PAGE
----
By Denise Winterman
BBC News Magazine
Modern fishing methods have come under repeated attack this week over the impact they have on marine and bird life, even drawing royalty into the row. So is there an environmentally-friendly way to catch a fish?
Prince Charles is fighting to save the albatross
Prince Charles said the plight of the endangered albatross is the "ultimate test" of whether or not the human race is serious about conservation, on a visit to a bird colony in New Zealand.
The legendary protector of seafarers is fighting for survival because tens of thousands drown every year when looking for food and getting snared on longline fishing hooks. Some longlines are 80 miles long and carry tens of thousands of baited hooks.
Other bird and marine life face the same fate as most modern fishing methods allow little refuge, sweeping up everything in their path. The indiscriminate destruction carried out underwater is also resulting in certain fish stocks facing collapse.
One of the worse culprits is beam trawling. It involves dragging heavy trawling gear over the seabed, destroying many of the species which live there. They include shellfish, worms and starfish - not important commercially, but an essential part of the food chain for fish.
And the waste is huge. In the North Sea it takes 16lbs of marine animals to produce just 1lb of sole and it is much the same trawling for prawns in tropical waters, says Bernadette Clarke, Fisheries Officer with the Marine Conservation Society (MCS).
But while there are more sensitive ways of fishing, there is no way you can totally protect against environmental damage, she says.
"There are more selective methods, but ultimately they all come down to how responsible the person doing the fishing is. Hand lines might have less of an impact but if the person is trampling over coral to get to the fish, damage is still being done.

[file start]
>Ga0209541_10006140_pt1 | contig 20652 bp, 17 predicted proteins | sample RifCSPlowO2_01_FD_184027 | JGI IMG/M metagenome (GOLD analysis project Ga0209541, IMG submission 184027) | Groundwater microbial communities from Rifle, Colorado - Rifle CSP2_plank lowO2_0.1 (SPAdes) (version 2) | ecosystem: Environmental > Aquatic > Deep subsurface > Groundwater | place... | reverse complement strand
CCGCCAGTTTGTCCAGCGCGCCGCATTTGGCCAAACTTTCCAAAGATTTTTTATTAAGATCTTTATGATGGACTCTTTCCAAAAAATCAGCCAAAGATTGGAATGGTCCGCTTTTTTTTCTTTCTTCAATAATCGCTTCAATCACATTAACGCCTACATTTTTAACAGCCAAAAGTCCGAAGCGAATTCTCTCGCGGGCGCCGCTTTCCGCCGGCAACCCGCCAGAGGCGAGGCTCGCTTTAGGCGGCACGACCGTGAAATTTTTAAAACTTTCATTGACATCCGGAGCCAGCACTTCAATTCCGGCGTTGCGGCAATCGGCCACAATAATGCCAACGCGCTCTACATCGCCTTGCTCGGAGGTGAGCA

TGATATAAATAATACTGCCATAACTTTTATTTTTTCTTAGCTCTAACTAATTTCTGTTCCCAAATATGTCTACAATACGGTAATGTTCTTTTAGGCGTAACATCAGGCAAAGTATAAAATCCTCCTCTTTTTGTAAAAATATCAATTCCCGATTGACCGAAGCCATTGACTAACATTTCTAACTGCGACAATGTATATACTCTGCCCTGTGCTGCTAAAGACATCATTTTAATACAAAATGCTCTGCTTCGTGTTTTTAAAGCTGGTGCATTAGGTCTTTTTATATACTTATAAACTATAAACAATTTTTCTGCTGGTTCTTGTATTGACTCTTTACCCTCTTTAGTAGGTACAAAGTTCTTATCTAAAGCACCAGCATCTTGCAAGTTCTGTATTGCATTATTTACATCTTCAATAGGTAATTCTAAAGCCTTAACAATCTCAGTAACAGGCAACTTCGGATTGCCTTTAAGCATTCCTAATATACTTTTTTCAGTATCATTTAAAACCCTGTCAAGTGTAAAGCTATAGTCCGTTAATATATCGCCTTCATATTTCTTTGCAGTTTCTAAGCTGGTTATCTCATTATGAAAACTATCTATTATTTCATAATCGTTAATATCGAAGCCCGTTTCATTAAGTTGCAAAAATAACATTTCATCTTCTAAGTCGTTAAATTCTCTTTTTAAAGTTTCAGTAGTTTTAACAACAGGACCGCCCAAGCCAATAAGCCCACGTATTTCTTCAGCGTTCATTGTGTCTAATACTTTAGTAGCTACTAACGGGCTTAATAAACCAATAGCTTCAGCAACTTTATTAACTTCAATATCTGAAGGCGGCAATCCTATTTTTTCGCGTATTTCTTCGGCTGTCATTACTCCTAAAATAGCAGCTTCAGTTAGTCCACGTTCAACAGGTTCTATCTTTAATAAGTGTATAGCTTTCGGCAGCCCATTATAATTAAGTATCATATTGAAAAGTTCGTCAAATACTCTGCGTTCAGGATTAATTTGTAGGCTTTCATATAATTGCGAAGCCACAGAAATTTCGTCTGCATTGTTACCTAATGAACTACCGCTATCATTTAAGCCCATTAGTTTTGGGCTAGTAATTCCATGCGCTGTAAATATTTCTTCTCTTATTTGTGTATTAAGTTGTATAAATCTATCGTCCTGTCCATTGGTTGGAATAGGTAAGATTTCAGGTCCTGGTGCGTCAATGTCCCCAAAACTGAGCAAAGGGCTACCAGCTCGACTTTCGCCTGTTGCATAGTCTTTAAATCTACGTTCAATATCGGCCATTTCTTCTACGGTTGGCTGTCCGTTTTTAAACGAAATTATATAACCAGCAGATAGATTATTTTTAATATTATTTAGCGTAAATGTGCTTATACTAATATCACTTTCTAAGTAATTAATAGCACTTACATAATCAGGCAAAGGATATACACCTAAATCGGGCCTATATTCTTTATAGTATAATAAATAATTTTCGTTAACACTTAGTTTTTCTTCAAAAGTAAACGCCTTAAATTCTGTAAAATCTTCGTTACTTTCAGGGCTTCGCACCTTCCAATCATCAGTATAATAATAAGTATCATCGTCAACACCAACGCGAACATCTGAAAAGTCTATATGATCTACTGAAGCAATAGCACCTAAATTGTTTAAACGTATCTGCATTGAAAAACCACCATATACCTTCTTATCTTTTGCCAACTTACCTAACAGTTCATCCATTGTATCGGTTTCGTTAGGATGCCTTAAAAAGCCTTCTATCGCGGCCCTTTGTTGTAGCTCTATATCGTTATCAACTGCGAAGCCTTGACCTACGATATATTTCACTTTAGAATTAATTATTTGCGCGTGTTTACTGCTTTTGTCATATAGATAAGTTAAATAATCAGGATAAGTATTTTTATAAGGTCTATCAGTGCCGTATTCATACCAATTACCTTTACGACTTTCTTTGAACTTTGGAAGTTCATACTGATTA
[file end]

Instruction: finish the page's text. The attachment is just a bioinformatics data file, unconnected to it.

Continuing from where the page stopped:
"These methods are also more labour intensive and less efficient and, unfortunately, we live in a modern age where efficiency and cost-effectiveness dominate. The chances of them being adopted on a wide scale are small.
"Even when protective restrictions are brought in they have knock-on effects. Fishing communities often target other fish, putting pressure on a different species and we end up needing more restrictions."
However, simple measures can reduce the bycatch of seabirds without any negative effect on fish catches, according to BirdLife International. Indeed, fish catches actually increase in some cases.
With albatrosses, measures include weighting lines so they sink quickly and do not entice birds and setting off bird-scaring lines, made up of multi-coloured streamers. Both are cheap and easy to do.
But although this message seems simple enough, it is a huge task to communicate it effectively to the diverse community of fishermen - from many different countries and cultures - that practise longline fishing, says BirdLife International.
Some fishermen have tried to adopt more environmentally-friendly methods and often feel they are wrongly blamed for the deaths of some marine life.
The Cornwall Sea Fisheries and the Cornish Fish Producers Organisation (CFPO) recently introduced a voluntary code of practice to minimise dolphin and porpoise bycatch in gill nets.
Under the code, if cetaceans are seen in areas where fishing is taking place, fishermen will pull their nets and warn other boats in the area. If a dolphin or porpoise does appear among the catch, fishermen will in those circumstances stop fishing and alert other boats.
"As far as we are aware, the co-operation shown over this issue is a first and something that these fishermen should feel justifiably proud of. This has to be the way forward," said a spokesman.